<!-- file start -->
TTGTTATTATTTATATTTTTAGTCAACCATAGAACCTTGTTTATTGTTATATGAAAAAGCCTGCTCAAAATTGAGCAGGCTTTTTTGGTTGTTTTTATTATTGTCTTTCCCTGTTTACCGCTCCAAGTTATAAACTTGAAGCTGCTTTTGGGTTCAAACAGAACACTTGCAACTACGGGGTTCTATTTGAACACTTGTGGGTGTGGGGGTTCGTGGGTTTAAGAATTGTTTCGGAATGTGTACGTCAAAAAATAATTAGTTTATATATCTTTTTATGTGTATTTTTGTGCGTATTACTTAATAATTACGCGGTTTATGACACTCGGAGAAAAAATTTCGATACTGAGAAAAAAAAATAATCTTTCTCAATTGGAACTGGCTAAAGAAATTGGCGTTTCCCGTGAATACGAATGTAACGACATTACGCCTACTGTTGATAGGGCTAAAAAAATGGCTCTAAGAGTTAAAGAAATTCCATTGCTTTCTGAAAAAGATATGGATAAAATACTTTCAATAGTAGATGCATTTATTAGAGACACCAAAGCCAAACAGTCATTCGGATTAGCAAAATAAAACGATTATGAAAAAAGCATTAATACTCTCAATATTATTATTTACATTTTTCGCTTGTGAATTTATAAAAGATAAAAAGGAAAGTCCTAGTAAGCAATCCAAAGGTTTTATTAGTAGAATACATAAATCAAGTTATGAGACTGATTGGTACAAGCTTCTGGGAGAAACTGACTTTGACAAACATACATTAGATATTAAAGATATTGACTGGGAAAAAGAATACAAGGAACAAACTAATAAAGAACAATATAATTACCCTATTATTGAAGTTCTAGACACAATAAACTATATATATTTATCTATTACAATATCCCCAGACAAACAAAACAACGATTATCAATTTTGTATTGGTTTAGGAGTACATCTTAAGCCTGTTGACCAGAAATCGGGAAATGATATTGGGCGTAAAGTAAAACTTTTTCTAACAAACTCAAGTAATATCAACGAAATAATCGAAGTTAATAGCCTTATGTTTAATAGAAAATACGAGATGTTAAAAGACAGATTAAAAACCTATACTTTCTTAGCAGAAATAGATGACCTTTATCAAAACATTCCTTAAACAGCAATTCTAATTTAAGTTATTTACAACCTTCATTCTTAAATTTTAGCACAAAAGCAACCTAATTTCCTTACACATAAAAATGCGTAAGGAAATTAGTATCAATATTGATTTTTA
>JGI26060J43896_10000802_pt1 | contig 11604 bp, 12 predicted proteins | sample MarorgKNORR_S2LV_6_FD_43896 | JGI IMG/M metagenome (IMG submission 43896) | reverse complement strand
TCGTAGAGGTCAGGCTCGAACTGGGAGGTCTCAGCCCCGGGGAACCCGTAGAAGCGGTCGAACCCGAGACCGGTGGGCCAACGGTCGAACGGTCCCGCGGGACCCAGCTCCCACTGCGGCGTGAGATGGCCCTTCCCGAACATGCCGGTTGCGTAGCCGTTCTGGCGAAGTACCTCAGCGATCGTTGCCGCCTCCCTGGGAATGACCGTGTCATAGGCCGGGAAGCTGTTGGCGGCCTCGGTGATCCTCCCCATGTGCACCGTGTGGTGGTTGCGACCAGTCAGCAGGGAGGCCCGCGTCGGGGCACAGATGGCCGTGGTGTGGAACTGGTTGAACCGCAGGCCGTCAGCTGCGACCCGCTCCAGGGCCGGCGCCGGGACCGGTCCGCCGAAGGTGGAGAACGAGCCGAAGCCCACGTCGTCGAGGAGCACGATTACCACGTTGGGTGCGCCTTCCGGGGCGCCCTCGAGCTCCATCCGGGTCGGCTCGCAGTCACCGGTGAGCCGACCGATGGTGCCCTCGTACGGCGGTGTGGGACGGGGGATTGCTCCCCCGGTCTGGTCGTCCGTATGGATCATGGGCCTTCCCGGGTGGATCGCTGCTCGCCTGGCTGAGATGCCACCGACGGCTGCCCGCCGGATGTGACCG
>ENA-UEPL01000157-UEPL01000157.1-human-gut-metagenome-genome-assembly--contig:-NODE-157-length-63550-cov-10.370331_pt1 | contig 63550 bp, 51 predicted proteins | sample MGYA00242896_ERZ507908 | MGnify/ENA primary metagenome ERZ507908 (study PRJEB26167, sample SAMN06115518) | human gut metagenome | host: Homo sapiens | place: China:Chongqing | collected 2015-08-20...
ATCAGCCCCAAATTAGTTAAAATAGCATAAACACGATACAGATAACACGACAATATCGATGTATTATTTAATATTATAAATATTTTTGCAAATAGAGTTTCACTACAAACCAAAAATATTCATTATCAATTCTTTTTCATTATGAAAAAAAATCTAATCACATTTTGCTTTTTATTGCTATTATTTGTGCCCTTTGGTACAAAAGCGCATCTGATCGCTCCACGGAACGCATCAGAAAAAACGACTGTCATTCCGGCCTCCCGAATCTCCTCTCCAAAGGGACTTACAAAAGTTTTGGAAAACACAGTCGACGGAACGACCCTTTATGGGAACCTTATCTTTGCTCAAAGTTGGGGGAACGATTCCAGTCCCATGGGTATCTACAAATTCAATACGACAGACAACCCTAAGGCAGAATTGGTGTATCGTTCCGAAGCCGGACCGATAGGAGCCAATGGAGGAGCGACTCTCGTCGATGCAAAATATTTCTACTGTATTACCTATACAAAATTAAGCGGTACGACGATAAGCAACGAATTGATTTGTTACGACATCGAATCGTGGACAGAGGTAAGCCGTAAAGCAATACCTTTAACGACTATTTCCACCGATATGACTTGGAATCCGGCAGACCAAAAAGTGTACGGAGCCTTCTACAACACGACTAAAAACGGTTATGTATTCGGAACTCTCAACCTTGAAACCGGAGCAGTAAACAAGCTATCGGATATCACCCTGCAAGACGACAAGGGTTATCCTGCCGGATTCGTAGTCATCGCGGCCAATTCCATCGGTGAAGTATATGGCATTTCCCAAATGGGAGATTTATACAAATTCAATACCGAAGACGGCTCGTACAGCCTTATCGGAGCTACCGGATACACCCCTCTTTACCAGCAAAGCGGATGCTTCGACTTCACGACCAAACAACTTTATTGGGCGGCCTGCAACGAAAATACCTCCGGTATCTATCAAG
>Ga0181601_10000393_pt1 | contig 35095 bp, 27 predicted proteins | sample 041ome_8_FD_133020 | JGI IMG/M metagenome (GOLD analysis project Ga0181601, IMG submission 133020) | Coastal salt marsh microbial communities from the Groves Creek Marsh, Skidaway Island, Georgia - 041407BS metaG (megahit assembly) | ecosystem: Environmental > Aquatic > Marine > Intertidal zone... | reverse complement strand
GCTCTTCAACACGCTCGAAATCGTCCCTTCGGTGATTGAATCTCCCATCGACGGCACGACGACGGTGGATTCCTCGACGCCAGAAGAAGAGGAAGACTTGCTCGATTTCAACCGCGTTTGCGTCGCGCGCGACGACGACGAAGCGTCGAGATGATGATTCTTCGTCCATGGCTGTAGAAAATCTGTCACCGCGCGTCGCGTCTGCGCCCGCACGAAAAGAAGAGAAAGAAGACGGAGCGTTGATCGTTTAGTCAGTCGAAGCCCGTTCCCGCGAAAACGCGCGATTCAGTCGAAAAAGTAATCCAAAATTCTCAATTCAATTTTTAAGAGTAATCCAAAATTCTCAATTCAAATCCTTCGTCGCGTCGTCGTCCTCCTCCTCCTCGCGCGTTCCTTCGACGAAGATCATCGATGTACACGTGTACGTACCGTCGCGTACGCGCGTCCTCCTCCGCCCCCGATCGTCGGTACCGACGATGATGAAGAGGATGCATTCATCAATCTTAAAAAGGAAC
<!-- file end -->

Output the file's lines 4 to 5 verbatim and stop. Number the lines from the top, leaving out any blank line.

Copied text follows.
>ENA-UEPL01000157-UEPL01000157.1-human-gut-metagenome-genome-assembly--contig:-NODE-157-length-63550-cov-10.370331_pt1 | contig 63550 bp, 51 predicted proteins | sample MGYA00242896_ERZ507908 | MGnify/ENA primary metagenome ERZ507908 (study PRJEB26167, sample SAMN06115518) | human gut metagenome | host: Homo sapiens | place: China:Chongqing | collected 2015-08-20...
ATCAGCCCCAAATTAGTTAAAATAGCATAAACACGATACAGATAACACGACAATATCGATGTATTATTTAATATTATAAATATTTTTGCAAATAGAGTTTCACTACAAACCAAAAATATTCATTATCAATTCTTTTTCATTATGAAAAAAAATCTAATCACATTTTGCTTTTTATTGCTATTATTTGTGCCCTTTGGTACAAAAGCGCATCTGATCGCTCCACGGAACGCATCAGAAAAAACGACTGTCATTCCGGCCTCCCGAATCTCCTCTCCAAAGGGACTTACAAAAGTTTTGGAAAACACAGTCGACGGAACGACCCTTTATGGGAACCTTATCTTTGCTCAAAGTTGGGGGAACGATTCCAGTCCCATGGGTATCTACAAATTCAATACGACAGACAACCCTAAGGCAGAATTGGTGTATCGTTCCGAAGCCGGACCGATAGGAGCCAATGGAGGAGCGACTCTCGTCGATGCAAAATATTTCTACTGTATTACCTATACAAAATTAAGCGGTACGACGATAAGCAACGAATTGATTTGTTACGACATCGAATCGTGGACAGAGGTAAGCCGTAAAGCAATACCTTTAACGACTATTTCCACCGATATGACTTGGAATCCGGCAGACCAAAAAGTGTACGGAGCCTTCTACAACACGACTAAAAACGGTTATGTATTCGGAACTCTCAACCTTGAAACCGGAGCAGTAAACAAGCTATCGGATATCACCCTGCAAGACGACAAGGGTTATCCTGCCGGATTCGTAGTCATCGCGGCCAATTCCATCGGTGAAGTATATGGCATTTCCCAAATGGGAGATTTATACAAATTCAATACCGAAGACGGCTCGTACAGCCTTATCGGAGCTACCGGATACACCCCTCTTTACCAGCAAAGCGGATGCTTCGACTTCACGACCAAACAACTTTATTGGGCGGCCTGCAACGAAAATACCTCCGGTATCTATCAAG